The Unbearable Lightness of Being is, I think, one of Milan Kundera’s best known works. In it, he explores concepts such as lightness and heaviness, along with some philosophical notions, through a rather thin veneer of story. There are Tomas and Tereza, husband and wife; Karenin, their dog; Sabina, one of Tomas’s many mistresses; Franz, another of Sabina’s lovers; and several others. The story of their lives is told in seven parts, which occur largely out of chronological order. The author breaks into the narration frequently, at one point even acknowledging that his characters aren’t real. Philosophical ideas are introduced throughout and then applied to the story, though not in a way that ever made sense to me. Four of the six people in my book group quite liked The Unbearable Lightness of Being, so I’m in the minority, but I was disappointed. Again, I’d probably have given up on it had it not been something I’d committed to reading.

The overarching problem I had with both Are You Somebody? and The Unbearable Lightness of Being was that I just didn’t care. Both books set up a distance between reader and book, the first by skimming over the surface of O’Faolain’s life without ever diving deeper and the second by making the story secondary to the exploration of philosophy and the musings of the author. The only person or character I liked in either book was Karenin, the dog in the Kundera novel. His section was the only one that elicited emotion from me.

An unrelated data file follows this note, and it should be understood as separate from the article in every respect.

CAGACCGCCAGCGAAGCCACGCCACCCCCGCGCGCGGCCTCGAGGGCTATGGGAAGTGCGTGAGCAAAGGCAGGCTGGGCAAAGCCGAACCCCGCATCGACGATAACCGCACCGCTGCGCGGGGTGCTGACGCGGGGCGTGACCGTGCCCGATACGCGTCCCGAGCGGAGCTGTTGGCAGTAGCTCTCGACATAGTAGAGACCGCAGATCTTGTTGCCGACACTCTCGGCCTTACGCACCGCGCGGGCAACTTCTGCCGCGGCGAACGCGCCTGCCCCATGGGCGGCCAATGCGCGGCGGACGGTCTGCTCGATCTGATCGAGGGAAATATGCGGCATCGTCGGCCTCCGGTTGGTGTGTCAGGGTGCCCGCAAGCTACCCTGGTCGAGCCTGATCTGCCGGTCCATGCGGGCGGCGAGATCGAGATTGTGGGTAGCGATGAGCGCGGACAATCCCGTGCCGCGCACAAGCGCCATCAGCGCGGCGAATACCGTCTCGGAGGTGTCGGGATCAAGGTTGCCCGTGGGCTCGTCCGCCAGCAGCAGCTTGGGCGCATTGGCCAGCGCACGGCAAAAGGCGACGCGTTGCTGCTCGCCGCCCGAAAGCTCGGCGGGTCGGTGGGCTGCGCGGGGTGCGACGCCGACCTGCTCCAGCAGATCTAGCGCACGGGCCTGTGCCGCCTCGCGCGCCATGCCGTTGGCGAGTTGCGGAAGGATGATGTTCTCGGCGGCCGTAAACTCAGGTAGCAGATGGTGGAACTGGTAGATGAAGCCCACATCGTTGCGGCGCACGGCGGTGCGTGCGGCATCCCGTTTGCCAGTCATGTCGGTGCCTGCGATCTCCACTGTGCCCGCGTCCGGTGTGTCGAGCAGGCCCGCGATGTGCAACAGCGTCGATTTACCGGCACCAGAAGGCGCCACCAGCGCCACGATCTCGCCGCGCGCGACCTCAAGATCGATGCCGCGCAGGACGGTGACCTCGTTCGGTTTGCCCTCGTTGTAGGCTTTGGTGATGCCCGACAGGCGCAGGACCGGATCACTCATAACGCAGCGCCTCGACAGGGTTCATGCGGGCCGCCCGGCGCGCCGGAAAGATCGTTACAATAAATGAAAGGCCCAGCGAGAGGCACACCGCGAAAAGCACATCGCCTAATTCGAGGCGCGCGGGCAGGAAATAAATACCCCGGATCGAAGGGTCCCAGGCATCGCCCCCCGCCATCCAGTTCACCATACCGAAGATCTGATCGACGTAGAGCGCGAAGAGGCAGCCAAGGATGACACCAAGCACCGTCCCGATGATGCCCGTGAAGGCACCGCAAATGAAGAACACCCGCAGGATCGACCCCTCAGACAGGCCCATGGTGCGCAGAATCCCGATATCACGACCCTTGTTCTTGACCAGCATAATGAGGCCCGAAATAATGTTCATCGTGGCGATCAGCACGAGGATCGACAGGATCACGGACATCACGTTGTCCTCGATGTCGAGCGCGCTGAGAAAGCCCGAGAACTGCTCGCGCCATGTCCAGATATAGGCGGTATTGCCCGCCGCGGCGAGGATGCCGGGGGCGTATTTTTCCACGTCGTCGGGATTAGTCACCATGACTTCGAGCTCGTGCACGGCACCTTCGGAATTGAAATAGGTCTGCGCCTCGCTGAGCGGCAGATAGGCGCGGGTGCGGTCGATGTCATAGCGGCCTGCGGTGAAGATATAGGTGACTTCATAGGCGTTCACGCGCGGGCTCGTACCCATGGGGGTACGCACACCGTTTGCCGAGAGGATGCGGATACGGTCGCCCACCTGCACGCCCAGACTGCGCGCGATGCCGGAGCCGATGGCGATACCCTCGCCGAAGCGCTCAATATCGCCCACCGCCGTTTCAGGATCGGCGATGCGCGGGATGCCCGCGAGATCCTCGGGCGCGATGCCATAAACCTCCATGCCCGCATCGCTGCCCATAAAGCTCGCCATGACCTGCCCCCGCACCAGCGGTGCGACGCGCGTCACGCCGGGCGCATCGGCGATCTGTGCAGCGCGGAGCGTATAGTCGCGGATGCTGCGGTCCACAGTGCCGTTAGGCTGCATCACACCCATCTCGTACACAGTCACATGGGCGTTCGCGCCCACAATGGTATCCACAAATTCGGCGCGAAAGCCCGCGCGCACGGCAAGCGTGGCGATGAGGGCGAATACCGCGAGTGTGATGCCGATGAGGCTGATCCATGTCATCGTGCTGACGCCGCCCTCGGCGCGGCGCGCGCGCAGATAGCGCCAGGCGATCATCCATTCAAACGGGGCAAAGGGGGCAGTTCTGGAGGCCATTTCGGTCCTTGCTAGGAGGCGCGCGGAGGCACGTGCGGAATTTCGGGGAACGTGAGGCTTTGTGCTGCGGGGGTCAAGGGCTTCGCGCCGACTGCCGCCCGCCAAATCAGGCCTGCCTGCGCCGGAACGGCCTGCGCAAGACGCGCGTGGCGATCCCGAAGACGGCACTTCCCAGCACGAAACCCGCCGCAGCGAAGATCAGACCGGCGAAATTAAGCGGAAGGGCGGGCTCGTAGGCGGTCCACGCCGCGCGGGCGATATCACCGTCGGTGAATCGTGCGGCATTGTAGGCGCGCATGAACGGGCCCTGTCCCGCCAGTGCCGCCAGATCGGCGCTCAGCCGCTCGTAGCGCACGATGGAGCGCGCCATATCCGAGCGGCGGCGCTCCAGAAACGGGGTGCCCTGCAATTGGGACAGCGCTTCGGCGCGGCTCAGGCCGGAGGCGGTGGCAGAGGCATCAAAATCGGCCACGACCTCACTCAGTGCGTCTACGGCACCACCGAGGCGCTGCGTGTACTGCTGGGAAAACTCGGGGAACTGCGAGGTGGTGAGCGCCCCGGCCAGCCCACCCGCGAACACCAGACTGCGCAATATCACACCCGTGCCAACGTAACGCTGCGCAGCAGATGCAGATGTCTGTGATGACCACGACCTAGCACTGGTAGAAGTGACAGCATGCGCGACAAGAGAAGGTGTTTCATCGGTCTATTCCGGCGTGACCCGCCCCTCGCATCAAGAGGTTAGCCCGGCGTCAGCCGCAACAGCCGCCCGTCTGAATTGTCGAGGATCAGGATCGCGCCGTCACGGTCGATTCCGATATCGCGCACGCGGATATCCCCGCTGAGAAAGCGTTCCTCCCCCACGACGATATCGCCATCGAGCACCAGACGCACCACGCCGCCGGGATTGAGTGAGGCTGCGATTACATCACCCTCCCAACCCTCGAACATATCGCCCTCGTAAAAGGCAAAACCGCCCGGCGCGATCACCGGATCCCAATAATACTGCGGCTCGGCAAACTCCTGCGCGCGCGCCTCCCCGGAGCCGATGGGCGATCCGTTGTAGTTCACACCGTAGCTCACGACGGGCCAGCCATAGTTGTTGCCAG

I suppose my problem is that I like to be immersed in the books I read. I like books that make me think, but they have to make me feel and experience and see and hear as well. I don’t want to be told a bunch of loosely connected things. I don’t want to read a philosophical or political discourse thinly disguised as fiction. I couldn’t get absorbed in Are You Somebody? or The Unbearable Lightness of Being; both kept their distance. I don’t want to say that I never like books that stay apart from the reader, but for the most part, they leave me cold.

I’m glad I read both books, I suppose, especially the Kundera, which I have been meaning to get to for several years now. I owned copies of both, so if nothing else, that’s two fewer books on my bookshelf!

Your Turn!

What books have you anticipated really enjoying but ended up being disappointed with?

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  • Paul

    Well, that was certainly the nicest way to display your disappointment! I suppose we learn as much from books we don’t like as those we do, but it’s a trial to get through them sometimes.